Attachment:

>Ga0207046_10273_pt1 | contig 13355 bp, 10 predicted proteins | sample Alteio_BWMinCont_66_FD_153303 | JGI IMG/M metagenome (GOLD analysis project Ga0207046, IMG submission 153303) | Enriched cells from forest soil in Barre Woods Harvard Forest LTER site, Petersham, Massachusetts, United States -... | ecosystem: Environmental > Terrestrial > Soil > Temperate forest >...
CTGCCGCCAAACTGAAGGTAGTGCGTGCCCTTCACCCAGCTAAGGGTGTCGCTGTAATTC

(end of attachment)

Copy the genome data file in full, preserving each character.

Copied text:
>Ga0207046_10273_pt1 | contig 13355 bp, 10 predicted proteins | sample Alteio_BWMinCont_66_FD_153303 | JGI IMG/M metagenome (GOLD analysis project Ga0207046, IMG submission 153303) | Enriched cells from forest soil in Barre Woods Harvard Forest LTER site, Petersham, Massachusetts, United States -... | ecosystem: Environmental > Terrestrial > Soil > Temperate forest >...
CTGCCGCCAAACTGAAGGTAGTGCGTGCCCTTCACCCAGCTAAGGGTGTCGCTGTAATTC